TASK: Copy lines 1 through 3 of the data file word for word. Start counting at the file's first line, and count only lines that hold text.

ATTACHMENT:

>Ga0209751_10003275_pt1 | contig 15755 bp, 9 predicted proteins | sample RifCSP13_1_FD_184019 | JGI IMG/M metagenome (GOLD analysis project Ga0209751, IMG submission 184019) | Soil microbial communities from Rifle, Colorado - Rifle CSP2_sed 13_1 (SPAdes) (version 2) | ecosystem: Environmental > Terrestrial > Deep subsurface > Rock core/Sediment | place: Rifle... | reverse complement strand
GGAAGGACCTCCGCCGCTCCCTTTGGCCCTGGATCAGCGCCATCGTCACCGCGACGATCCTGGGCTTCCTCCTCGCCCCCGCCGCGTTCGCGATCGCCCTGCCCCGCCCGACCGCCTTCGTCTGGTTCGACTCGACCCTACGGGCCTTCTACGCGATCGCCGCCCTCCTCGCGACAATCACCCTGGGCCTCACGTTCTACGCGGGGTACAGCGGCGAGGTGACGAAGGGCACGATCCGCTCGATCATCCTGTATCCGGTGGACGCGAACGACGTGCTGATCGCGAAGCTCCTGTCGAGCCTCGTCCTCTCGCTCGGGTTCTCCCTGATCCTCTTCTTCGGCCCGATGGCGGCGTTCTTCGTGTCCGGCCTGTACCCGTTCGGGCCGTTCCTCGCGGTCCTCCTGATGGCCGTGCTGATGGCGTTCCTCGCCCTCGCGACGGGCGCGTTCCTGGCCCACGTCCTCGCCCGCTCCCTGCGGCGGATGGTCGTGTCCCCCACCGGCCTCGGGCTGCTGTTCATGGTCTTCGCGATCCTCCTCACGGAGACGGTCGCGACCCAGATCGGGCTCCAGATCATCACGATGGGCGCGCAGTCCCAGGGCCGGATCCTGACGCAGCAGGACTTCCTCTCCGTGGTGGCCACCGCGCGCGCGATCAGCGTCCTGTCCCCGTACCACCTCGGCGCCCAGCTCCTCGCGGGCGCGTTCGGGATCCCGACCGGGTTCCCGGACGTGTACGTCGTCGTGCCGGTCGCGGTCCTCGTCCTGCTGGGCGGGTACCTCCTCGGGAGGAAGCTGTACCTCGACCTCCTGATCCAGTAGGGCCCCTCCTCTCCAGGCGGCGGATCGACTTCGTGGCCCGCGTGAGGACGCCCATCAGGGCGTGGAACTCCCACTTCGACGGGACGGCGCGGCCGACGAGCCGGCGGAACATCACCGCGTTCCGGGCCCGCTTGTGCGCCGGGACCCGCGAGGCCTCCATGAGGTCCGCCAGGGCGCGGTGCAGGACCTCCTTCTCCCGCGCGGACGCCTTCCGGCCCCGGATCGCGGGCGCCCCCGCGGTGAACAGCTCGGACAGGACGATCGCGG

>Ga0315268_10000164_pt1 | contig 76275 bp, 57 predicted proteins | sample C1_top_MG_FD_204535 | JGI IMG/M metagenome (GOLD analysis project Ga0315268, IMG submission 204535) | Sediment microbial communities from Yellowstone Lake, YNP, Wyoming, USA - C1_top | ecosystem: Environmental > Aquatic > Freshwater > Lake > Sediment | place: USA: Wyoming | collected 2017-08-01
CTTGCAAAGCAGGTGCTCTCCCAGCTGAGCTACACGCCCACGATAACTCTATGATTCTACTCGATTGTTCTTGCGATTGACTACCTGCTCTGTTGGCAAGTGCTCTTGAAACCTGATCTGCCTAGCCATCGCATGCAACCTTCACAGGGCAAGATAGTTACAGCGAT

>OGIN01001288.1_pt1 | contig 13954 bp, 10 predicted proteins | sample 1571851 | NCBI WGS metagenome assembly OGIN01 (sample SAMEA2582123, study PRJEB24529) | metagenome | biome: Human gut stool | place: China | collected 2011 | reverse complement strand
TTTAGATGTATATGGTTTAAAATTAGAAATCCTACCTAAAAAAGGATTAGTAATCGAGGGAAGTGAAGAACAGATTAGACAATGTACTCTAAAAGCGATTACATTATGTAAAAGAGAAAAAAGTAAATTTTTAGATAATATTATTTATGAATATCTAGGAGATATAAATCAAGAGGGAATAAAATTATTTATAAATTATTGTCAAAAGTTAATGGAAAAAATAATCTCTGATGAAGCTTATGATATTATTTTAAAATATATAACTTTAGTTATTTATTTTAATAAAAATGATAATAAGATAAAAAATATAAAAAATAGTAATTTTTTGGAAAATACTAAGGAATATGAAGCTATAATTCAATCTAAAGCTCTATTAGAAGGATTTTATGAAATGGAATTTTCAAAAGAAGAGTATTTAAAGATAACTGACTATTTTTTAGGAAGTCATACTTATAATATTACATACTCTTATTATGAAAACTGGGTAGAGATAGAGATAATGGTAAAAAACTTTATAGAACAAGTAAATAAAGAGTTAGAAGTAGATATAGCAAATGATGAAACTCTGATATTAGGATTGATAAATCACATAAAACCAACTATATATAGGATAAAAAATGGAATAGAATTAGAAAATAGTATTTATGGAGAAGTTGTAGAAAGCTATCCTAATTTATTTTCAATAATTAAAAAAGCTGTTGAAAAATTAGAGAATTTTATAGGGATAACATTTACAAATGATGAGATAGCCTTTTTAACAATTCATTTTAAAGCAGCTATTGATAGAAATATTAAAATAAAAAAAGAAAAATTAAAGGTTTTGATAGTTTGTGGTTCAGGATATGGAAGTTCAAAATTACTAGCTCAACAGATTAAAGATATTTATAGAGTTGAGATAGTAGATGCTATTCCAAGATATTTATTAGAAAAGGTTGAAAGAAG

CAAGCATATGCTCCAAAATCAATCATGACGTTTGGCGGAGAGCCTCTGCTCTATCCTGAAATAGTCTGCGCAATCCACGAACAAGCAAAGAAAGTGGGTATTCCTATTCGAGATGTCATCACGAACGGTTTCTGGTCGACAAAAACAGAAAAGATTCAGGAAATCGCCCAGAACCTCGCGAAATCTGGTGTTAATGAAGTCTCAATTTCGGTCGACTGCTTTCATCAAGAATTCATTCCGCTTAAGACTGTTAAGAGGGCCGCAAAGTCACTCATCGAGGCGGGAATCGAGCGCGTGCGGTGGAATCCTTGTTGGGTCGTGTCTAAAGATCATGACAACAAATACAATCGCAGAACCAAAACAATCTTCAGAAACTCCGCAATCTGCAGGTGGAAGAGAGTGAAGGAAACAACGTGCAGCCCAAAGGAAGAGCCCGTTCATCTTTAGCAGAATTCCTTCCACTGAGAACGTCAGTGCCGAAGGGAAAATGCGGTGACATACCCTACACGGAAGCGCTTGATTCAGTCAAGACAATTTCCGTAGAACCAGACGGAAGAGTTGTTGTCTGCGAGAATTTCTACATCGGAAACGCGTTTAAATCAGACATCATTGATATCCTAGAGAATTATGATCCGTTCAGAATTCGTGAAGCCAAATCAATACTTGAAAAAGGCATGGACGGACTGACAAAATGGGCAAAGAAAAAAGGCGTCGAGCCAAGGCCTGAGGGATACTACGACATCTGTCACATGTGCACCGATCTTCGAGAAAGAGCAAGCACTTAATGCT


>Ga0209751_10003275_pt1 | contig 15755 bp, 9 predicted proteins | sample RifCSP13_1_FD_184019 | JGI IMG/M metagenome (GOLD analysis project Ga0209751, IMG submission 184019) | Soil microbial communities from Rifle, Colorado - Rifle CSP2_sed 13_1 (SPAdes) (version 2) | ecosystem: Environmental > Terrestrial > Deep subsurface > Rock core/Sediment | place: Rifle... | reverse complement strand
GGAAGGACCTCCGCCGCTCCCTTTGGCCCTGGATCAGCGCCATCGTCACCGCGACGATCCTGGGCTTCCTCCTCGCCCCCGCCGCGTTCGCGATCGCCCTGCCCCGCCCGACCGCCTTCGTCTGGTTCGACTCGACCCTACGGGCCTTCTACGCGATCGCCGCCCTCCTCGCGACAATCACCCTGGGCCTCACGTTCTACGCGGGGTACAGCGGCGAGGTGACGAAGGGCACGATCCGCTCGATCATCCTGTATCCGGTGGACGCGAACGACGTGCTGATCGCGAAGCTCCTGTCGAGCCTCGTCCTCTCGCTCGGGTTCTCCCTGATCCTCTTCTTCGGCCCGATGGCGGCGTTCTTCGTGTCCGGCCTGTACCCGTTCGGGCCGTTCCTCGCGGTCCTCCTGATGGCCGTGCTGATGGCGTTCCTCGCCCTCGCGACGGGCGCGTTCCTGGCCCACGTCCTCGCCCGCTCCCTGCGGCGGATGGTCGTGTCCCCCACCGGCCTCGGGCTGCTGTTCATGGTCTTCGCGATCCTCCTCACGGAGACGGTCGCGACCCAGATCGGGCTCCAGATCATCACGATGGGCGCGCAGTCCCAGGGCCGGATCCTGACGCAGCAGGACTTCCTCTCCGTGGTGGCCACCGCGCGCGCGATCAGCGTCCTGTCCCCGTACCACCTCGGCGCCCAGCTCCTCGCGGGCGCGTTCGGGATCCCGACCGGGTTCCCGGACGTGTACGTCGTCGTGCCGGTCGCGGTCCTCGTCCTGCTGGGCGGGTACCTCCTCGGGAGGAAGCTGTACCTCGACCTCCTGATCCAGTAGGGCCCCTCCTCTCCAGGCGGCGGATCGACTTCGTGGCCCGCGTGAGGACGCCCATCAGGGCGTGGAACTCCCACTTCGACGGGACGGCGCGGCCGACGAGCCGGCGGAACATCACCGCGTTCCGGGCCCGCTTGTGCGCCGGGACCCGCGAGGCCTCCATGAGGTCCGCCAGGGCGCGGTGCAGGACCTCCTTCTCCCGCGCGGACGCCTTCCGGCCCCGGATCGCGGGCGCCCCCGCGGTGAACAGCTCGGACAGGACGATCGCGG

>Ga0315268_10000164_pt1 | contig 76275 bp, 57 predicted proteins | sample C1_top_MG_FD_204535 | JGI IMG/M metagenome (GOLD analysis project Ga0315268, IMG submission 204535) | Sediment microbial communities from Yellowstone Lake, YNP, Wyoming, USA - C1_top | ecosystem: Environmental > Aquatic > Freshwater > Lake > Sediment | place: USA: Wyoming | collected 2017-08-01